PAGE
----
The results of a new study designed to compare the severity and timing of perimenstrual symptoms among women who do or do not use cyclic hormonal contraception are reported in Journal of Women’s Health.
The researchers report changes in menstrual cycle symptom scores for variables such as depression, anger, irritability, and physical symptoms between cyclic hormonal contraception users and nonusers. They found that cyclic hormonal contraception may attenuate premenstrual symptoms, but that the timing of symptoms is similar regardless of whether the subjects used hormonal contraception. Better understanding the psychological and physical effects of hormonal contraception could help guide clinicians in the diagnosis and treatment of premenstrual syndrome (PMS).
“Because women taking hormonal contraceptives are routinely excluded from studies of PMS and premenstrual dysphoric disorder (PMDD), this study provides a valuable examination of the influence of exogenous hormones on premenstrual symptom expression and response to treatment,” says Robert Downs, MD, Deputy Editor of Journal of Women’s Health, Richmond, VA.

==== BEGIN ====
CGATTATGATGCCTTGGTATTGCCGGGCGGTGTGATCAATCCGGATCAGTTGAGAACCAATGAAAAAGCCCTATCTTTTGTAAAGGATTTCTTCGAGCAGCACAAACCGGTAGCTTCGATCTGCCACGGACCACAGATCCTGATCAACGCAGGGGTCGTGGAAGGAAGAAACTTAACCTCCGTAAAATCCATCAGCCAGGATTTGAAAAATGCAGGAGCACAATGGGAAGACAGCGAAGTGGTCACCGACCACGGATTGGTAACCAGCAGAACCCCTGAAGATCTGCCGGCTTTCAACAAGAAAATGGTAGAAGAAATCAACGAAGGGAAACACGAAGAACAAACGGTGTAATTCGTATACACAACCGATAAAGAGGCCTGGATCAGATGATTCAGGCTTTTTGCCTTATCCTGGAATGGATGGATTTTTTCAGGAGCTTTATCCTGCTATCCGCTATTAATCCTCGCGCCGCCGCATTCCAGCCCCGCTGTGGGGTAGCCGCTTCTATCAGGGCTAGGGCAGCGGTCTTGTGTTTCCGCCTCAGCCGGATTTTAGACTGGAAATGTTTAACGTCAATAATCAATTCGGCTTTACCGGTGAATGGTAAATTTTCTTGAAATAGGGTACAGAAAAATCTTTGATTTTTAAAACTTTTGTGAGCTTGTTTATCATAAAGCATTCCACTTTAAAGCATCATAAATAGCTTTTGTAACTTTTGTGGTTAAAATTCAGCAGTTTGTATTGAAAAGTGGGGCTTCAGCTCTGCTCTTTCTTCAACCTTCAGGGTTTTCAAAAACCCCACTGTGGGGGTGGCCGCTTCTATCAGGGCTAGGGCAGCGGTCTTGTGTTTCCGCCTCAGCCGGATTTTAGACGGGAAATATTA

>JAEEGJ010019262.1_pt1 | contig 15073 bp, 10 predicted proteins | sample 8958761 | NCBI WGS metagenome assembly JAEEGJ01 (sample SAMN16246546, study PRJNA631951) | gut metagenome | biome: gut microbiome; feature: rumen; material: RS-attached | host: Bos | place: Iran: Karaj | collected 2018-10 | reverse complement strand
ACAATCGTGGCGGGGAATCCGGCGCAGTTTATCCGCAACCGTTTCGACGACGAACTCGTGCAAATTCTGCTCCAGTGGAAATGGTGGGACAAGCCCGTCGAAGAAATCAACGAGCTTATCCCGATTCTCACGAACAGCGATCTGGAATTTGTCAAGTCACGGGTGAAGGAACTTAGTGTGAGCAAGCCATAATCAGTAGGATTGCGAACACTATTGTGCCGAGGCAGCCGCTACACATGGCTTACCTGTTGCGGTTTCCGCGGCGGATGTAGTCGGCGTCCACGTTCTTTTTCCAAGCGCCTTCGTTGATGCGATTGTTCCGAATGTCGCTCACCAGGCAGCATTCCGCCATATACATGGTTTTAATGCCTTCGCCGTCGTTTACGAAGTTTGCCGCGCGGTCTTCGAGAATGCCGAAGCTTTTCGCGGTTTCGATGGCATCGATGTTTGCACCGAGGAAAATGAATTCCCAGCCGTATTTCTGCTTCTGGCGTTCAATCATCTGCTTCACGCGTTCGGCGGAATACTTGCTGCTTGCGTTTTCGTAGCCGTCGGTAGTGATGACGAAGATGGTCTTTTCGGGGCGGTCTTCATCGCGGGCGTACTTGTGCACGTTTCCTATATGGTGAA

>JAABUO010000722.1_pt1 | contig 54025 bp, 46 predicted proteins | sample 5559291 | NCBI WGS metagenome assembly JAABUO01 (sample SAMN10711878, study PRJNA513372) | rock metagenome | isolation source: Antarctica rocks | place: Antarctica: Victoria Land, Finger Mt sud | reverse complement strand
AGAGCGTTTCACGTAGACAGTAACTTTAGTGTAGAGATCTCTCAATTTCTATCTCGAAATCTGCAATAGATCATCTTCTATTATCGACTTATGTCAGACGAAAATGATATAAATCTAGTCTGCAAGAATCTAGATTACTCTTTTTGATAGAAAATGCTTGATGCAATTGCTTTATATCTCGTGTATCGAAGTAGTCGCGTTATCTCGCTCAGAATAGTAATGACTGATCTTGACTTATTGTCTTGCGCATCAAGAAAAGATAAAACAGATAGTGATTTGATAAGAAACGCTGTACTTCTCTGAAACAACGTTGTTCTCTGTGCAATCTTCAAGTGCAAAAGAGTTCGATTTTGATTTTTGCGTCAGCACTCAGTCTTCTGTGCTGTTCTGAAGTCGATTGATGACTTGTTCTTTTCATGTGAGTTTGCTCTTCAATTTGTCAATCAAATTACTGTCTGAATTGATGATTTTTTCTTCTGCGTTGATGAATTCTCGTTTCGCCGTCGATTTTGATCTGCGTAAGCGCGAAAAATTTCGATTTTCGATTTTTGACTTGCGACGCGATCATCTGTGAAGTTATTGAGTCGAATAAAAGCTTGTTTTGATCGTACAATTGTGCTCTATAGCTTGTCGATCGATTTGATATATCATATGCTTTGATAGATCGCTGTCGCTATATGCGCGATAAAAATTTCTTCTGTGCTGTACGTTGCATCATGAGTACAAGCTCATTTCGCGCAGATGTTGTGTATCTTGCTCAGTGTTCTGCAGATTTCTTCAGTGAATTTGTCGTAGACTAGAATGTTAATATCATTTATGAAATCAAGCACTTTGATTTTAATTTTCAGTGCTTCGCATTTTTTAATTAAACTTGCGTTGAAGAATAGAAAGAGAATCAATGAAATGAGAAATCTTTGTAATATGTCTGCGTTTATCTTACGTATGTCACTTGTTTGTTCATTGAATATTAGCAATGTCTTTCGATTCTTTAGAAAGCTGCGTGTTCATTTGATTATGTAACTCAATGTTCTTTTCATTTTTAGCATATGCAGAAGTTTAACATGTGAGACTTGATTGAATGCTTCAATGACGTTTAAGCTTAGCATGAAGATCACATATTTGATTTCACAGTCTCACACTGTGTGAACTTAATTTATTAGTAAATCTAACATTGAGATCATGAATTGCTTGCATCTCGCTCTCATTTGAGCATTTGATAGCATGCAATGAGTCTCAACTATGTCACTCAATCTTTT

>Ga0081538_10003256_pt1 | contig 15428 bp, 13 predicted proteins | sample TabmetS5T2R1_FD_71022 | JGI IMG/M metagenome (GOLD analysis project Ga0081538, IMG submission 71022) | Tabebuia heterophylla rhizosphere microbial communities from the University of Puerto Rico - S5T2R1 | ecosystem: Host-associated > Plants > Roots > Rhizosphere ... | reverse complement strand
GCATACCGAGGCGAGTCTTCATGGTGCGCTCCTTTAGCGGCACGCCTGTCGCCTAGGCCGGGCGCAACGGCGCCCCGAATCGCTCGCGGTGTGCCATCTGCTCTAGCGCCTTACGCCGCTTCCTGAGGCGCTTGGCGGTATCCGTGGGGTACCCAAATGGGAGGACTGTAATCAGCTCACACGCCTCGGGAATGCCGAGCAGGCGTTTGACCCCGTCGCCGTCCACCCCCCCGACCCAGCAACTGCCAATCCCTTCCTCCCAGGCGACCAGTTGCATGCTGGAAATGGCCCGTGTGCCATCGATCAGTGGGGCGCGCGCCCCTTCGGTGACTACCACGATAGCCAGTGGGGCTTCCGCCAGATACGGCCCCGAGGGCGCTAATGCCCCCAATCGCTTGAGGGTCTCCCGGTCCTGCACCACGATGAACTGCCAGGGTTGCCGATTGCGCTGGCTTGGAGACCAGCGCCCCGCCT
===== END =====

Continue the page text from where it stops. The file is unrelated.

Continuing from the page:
Research reported in this publication was supported by the National Institute on Mental Health. The content is solely the responsibility of the authors and does not necessarily represent the official views of the National Institutes of Health.
Article: The Influence of Cyclic Hormonal Contraception on Expression of Premenstrual Syndrome, Yonkers Kimberly A., Cameron Brianna, Gueorguieva Ralitza, Altemus Margaret, and Kornstein Susan G, Journal of Women’s Health, doi:10.1089/jwh.2016.5941, published online 17 November 2016.
Source: Medical News Today